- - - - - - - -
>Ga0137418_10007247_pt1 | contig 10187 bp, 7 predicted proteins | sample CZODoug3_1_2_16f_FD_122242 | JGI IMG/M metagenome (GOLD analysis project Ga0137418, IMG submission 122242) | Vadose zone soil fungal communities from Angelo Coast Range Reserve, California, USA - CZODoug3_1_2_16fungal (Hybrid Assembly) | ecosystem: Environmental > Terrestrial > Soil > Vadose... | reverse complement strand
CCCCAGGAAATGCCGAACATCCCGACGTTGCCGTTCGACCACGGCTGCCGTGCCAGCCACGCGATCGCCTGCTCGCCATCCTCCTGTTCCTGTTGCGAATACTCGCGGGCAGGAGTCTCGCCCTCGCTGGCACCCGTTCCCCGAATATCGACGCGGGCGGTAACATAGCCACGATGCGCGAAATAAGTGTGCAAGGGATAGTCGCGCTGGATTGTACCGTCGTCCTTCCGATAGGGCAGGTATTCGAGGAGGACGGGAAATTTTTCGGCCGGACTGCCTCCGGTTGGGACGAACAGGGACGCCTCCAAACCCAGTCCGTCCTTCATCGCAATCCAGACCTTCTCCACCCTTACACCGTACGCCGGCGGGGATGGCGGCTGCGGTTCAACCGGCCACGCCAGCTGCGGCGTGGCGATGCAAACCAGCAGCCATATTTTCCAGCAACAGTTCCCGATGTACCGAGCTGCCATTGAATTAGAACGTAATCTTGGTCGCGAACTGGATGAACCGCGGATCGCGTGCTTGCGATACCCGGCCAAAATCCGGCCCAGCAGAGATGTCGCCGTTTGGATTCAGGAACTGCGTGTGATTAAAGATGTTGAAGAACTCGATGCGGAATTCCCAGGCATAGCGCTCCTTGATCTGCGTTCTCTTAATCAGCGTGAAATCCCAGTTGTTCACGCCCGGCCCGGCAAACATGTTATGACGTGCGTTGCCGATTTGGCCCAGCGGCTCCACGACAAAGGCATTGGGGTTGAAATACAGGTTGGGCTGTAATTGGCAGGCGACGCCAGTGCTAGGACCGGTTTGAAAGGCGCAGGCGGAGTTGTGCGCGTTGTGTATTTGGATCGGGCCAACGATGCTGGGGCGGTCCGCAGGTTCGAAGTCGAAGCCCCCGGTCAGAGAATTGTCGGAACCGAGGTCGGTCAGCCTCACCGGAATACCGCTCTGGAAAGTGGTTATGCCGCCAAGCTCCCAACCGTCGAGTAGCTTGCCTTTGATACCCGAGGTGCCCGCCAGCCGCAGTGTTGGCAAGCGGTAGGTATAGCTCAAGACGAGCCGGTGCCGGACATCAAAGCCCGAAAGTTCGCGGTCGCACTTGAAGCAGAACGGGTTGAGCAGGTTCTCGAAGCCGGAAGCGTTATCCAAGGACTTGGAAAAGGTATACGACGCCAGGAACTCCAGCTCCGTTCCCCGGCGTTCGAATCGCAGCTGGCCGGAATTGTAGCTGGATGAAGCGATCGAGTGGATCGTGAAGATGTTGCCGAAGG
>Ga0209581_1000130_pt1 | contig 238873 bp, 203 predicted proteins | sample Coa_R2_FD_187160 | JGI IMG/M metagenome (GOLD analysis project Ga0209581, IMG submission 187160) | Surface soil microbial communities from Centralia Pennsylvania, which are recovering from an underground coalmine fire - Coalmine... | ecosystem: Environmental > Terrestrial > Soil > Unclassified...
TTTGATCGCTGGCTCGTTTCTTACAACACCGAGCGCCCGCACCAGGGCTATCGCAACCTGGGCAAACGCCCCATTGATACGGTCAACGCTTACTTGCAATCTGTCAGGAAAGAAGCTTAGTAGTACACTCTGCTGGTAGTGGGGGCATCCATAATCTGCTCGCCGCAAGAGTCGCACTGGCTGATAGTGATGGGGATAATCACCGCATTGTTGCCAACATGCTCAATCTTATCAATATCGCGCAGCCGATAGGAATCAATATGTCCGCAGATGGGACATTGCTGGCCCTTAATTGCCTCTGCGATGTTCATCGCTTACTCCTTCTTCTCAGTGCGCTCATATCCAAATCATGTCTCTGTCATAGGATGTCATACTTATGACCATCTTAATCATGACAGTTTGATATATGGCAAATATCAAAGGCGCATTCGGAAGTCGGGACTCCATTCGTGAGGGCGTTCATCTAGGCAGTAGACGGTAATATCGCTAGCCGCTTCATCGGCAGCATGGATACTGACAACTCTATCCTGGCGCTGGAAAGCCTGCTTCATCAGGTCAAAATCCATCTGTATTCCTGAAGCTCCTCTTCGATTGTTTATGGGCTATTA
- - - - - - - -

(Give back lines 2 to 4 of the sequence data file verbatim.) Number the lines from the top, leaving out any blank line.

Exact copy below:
CCCCAGGAAATGCCGAACATCCCGACGTTGCCGTTCGACCACGGCTGCCGTGCCAGCCACGCGATCGCCTGCTCGCCATCCTCCTGTTCCTGTTGCGAATACTCGCGGGCAGGAGTCTCGCCCTCGCTGGCACCCGTTCCCCGAATATCGACGCGGGCGGTAACATAGCCACGATGCGCGAAATAAGTGTGCAAGGGATAGTCGCGCTGGATTGTACCGTCGTCCTTCCGATAGGGCAGGTATTCGAGGAGGACGGGAAATTTTTCGGCCGGACTGCCTCCGGTTGGGACGAACAGGGACGCCTCCAAACCCAGTCCGTCCTTCATCGCAATCCAGACCTTCTCCACCCTTACACCGTACGCCGGCGGGGATGGCGGCTGCGGTTCAACCGGCCACGCCAGCTGCGGCGTGGCGATGCAAACCAGCAGCCATATTTTCCAGCAACAGTTCCCGATGTACCGAGCTGCCATTGAATTAGAACGTAATCTTGGTCGCGAACTGGATGAACCGCGGATCGCGTGCTTGCGATACCCGGCCAAAATCCGGCCCAGCAGAGATGTCGCCGTTTGGATTCAGGAACTGCGTGTGATTAAAGATGTTGAAGAACTCGATGCGGAATTCCCAGGCATAGCGCTCCTTGATCTGCGTTCTCTTAATCAGCGTGAAATCCCAGTTGTTCACGCCCGGCCCGGCAAACATGTTATGACGTGCGTTGCCGATTTGGCCCAGCGGCTCCACGACAAAGGCATTGGGGTTGAAATACAGGTTGGGCTGTAATTGGCAGGCGACGCCAGTGCTAGGACCGGTTTGAAAGGCGCAGGCGGAGTTGTGCGCGTTGTGTATTTGGATCGGGCCAACGATGCTGGGGCGGTCCGCAGGTTCGAAGTCGAAGCCCCCGGTCAGAGAATTGTCGGAACCGAGGTCGGTCAGCCTCACCGGAATACCGCTCTGGAAAGTGGTTATGCCGCCAAGCTCCCAACCGTCGAGTAGCTTGCCTTTGATACCCGAGGTGCCCGCCAGCCGCAGTGTTGGCAAGCGGTAGGTATAGCTCAAGACGAGCCGGTGCCGGACATCAAAGCCCGAAAGTTCGCGGTCGCACTTGAAGCAGAACGGGTTGAGCAGGTTCTCGAAGCCGGAAGCGTTATCCAAGGACTTGGAAAAGGTATACGACGCCAGGAACTCCAGCTCCGTTCCCCGGCGTTCGAATCGCAGCTGGCCGGAATTGTAGCTGGATGAAGCGATCGAGTGGATCGTGAAGATGTTGCCGAAGG
>Ga0209581_1000130_pt1 | contig 238873 bp, 203 predicted proteins | sample Coa_R2_FD_187160 | JGI IMG/M metagenome (GOLD analysis project Ga0209581, IMG submission 187160) | Surface soil microbial communities from Centralia Pennsylvania, which are recovering from an underground coalmine fire - Coalmine... | ecosystem: Environmental > Terrestrial > Soil > Unclassified...
TTTGATCGCTGGCTCGTTTCTTACAACACCGAGCGCCCGCACCAGGGCTATCGCAACCTGGGCAAACGCCCCATTGATACGGTCAACGCTTACTTGCAATCTGTCAGGAAAGAAGCTTAGTAGTACACTCTGCTGGTAGTGGGGGCATCCATAATCTGCTCGCCGCAAGAGTCGCACTGGCTGATAGTGATGGGGATAATCACCGCATTGTTGCCAACATGCTCAATCTTATCAATATCGCGCAGCCGATAGGAATCAATATGTCCGCAGATGGGACATTGCTGGCCCTTAATTGCCTCTGCGATGTTCATCGCTTACTCCTTCTTCTCAGTGCGCTCATATCCAAATCATGTCTCTGTCATAGGATGTCATACTTATGACCATCTTAATCATGACAGTTTGATATATGGCAAATATCAAAGGCGCATTCGGAAGTCGGGACTCCATTCGTGAGGGCGTTCATCTAGGCAGTAGACGGTAATATCGCTAGCCGCTTCATCGGCAGCATGGATACTGACAACTCTATCCTGGCGCTGGAAAGCCTGCTTCATCAGGTCAAAATCCATCTGTATTCCTGAAGCTCCTCTTCGATTGTTTATGGGCTATTA